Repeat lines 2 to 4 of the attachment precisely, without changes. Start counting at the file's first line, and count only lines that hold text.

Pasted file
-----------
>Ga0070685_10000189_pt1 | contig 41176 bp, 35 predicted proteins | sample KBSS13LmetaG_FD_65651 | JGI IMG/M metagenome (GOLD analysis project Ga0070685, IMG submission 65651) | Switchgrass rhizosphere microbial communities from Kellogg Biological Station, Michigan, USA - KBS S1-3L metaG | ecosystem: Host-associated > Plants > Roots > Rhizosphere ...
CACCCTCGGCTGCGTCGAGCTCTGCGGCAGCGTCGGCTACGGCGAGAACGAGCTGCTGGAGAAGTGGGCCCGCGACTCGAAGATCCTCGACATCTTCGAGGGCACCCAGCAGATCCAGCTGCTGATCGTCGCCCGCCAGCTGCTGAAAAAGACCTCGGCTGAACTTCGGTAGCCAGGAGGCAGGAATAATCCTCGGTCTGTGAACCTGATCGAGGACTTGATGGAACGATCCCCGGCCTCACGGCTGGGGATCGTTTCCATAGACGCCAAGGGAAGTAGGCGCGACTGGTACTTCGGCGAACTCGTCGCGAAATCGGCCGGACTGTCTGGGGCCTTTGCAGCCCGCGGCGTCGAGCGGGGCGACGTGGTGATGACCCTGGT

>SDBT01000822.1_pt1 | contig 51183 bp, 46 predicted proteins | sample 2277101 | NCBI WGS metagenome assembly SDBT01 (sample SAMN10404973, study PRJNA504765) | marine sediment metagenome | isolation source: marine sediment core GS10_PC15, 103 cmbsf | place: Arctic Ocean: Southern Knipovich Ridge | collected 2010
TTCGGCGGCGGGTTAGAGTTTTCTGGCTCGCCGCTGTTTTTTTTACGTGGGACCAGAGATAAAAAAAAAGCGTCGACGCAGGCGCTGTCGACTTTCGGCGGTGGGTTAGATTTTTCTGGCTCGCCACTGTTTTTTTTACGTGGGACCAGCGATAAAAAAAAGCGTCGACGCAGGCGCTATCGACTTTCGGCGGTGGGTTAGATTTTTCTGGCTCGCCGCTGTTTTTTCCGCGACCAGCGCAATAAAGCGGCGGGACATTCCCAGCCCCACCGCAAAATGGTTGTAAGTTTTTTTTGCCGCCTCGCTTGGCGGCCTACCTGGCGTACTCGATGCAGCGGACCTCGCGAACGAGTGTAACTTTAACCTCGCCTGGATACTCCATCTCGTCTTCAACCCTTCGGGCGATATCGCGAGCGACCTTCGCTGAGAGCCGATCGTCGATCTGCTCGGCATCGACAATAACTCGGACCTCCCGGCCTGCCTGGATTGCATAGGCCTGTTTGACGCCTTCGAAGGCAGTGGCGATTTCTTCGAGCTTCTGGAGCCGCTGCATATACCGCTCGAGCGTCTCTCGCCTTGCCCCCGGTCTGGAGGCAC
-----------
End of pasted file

CACCCTCGGCTGCGTCGAGCTCTGCGGCAGCGTCGGCTACGGCGAGAACGAGCTGCTGGAGAAGTGGGCCCGCGACTCGAAGATCCTCGACATCTTCGAGGGCACCCAGCAGATCCAGCTGCTGATCGTCGCCCGCCAGCTGCTGAAAAAGACCTCGGCTGAACTTCGGTAGCCAGGAGGCAGGAATAATCCTCGGTCTGTGAACCTGATCGAGGACTTGATGGAACGATCCCCGGCCTCACGGCTGGGGATCGTTTCCATAGACGCCAAGGGAAGTAGGCGCGACTGGTACTTCGGCGAACTCGTCGCGAAATCGGCCGGACTGTCTGGGGCCTTTGCAGCCCGCGGCGTCGAGCGGGGCGACGTGGTGATGACCCTGGT

>SDBT01000822.1_pt1 | contig 51183 bp, 46 predicted proteins | sample 2277101 | NCBI WGS metagenome assembly SDBT01 (sample SAMN10404973, study PRJNA504765) | marine sediment metagenome | isolation source: marine sediment core GS10_PC15, 103 cmbsf | place: Arctic Ocean: Southern Knipovich Ridge | collected 2010
TTCGGCGGCGGGTTAGAGTTTTCTGGCTCGCCGCTGTTTTTTTTACGTGGGACCAGAGATAAAAAAAAAGCGTCGACGCAGGCGCTGTCGACTTTCGGCGGTGGGTTAGATTTTTCTGGCTCGCCACTGTTTTTTTTACGTGGGACCAGCGATAAAAAAAAGCGTCGACGCAGGCGCTATCGACTTTCGGCGGTGGGTTAGATTTTTCTGGCTCGCCGCTGTTTTTTCCGCGACCAGCGCAATAAAGCGGCGGGACATTCCCAGCCCCACCGCAAAATGGTTGTAAGTTTTTTTTGCCGCCTCGCTTGGCGGCCTACCTGGCGTACTCGATGCAGCGGACCTCGCGAACGAGTGTAACTTTAACCTCGCCTGGATACTCCATCTCGTCTTCAACCCTTCGGGCGATATCGCGAGCGACCTTCGCTGAGAGCCGATCGTCGATCTGCTCGGCATCGACAATAACTCGGACCTCCCGGCCTGCCTGGATTGCATAGGCCTGTTTGACGCCTTCGAAGGCAGTGGCGATTTCTTCGAGCTTCTGGAGCCGCTGCATATACCGCTCGAGCGTCTCTCGCCTTGCCCCCGGTCTGGAGGCAC